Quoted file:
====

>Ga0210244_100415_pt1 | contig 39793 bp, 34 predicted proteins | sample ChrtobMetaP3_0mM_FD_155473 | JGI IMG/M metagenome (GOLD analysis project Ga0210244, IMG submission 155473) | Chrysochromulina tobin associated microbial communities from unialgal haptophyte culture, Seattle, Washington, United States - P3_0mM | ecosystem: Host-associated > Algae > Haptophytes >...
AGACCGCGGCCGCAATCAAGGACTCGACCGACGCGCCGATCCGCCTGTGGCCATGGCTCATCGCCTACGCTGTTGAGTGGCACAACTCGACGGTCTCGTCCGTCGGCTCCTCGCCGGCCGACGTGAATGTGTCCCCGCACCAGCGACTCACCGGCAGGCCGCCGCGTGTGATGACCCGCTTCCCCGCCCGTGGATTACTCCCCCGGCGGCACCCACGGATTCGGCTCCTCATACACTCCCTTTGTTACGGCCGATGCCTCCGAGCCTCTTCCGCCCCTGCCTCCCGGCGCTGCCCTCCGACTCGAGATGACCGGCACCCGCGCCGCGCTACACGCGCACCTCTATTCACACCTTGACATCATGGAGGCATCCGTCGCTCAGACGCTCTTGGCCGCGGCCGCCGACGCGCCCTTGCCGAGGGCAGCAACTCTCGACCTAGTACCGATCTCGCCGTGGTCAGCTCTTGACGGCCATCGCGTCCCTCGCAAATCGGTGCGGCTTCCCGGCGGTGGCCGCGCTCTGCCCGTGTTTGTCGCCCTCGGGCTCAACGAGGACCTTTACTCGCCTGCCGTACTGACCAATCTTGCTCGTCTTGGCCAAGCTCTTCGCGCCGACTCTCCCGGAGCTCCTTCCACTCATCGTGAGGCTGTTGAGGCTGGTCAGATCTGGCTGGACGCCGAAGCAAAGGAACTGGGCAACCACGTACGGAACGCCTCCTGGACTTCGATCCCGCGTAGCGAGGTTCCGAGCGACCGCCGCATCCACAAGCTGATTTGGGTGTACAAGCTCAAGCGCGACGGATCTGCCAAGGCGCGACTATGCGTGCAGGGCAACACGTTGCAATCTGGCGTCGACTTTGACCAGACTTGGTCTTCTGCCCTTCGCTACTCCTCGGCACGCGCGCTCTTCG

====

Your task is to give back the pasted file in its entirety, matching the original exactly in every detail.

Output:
>Ga0210244_100415_pt1 | contig 39793 bp, 34 predicted proteins | sample ChrtobMetaP3_0mM_FD_155473 | JGI IMG/M metagenome (GOLD analysis project Ga0210244, IMG submission 155473) | Chrysochromulina tobin associated microbial communities from unialgal haptophyte culture, Seattle, Washington, United States - P3_0mM | ecosystem: Host-associated > Algae > Haptophytes >...
AGACCGCGGCCGCAATCAAGGACTCGACCGACGCGCCGATCCGCCTGTGGCCATGGCTCATCGCCTACGCTGTTGAGTGGCACAACTCGACGGTCTCGTCCGTCGGCTCCTCGCCGGCCGACGTGAATGTGTCCCCGCACCAGCGACTCACCGGCAGGCCGCCGCGTGTGATGACCCGCTTCCCCGCCCGTGGATTACTCCCCCGGCGGCACCCACGGATTCGGCTCCTCATACACTCCCTTTGTTACGGCCGATGCCTCCGAGCCTCTTCCGCCCCTGCCTCCCGGCGCTGCCCTCCGACTCGAGATGACCGGCACCCGCGCCGCGCTACACGCGCACCTCTATTCACACCTTGACATCATGGAGGCATCCGTCGCTCAGACGCTCTTGGCCGCGGCCGCCGACGCGCCCTTGCCGAGGGCAGCAACTCTCGACCTAGTACCGATCTCGCCGTGGTCAGCTCTTGACGGCCATCGCGTCCCTCGCAAATCGGTGCGGCTTCCCGGCGGTGGCCGCGCTCTGCCCGTGTTTGTCGCCCTCGGGCTCAACGAGGACCTTTACTCGCCTGCCGTACTGACCAATCTTGCTCGTCTTGGCCAAGCTCTTCGCGCCGACTCTCCCGGAGCTCCTTCCACTCATCGTGAGGCTGTTGAGGCTGGTCAGATCTGGCTGGACGCCGAAGCAAAGGAACTGGGCAACCACGTACGGAACGCCTCCTGGACTTCGATCCCGCGTAGCGAGGTTCCGAGCGACCGCCGCATCCACAAGCTGATTTGGGTGTACAAGCTCAAGCGCGACGGATCTGCCAAGGCGCGACTATGCGTGCAGGGCAACACGTTGCAATCTGGCGTCGACTTTGACCAGACTTGGTCTTCTGCCCTTCGCTACTCCTCGGCACGCGCGCTCTTCG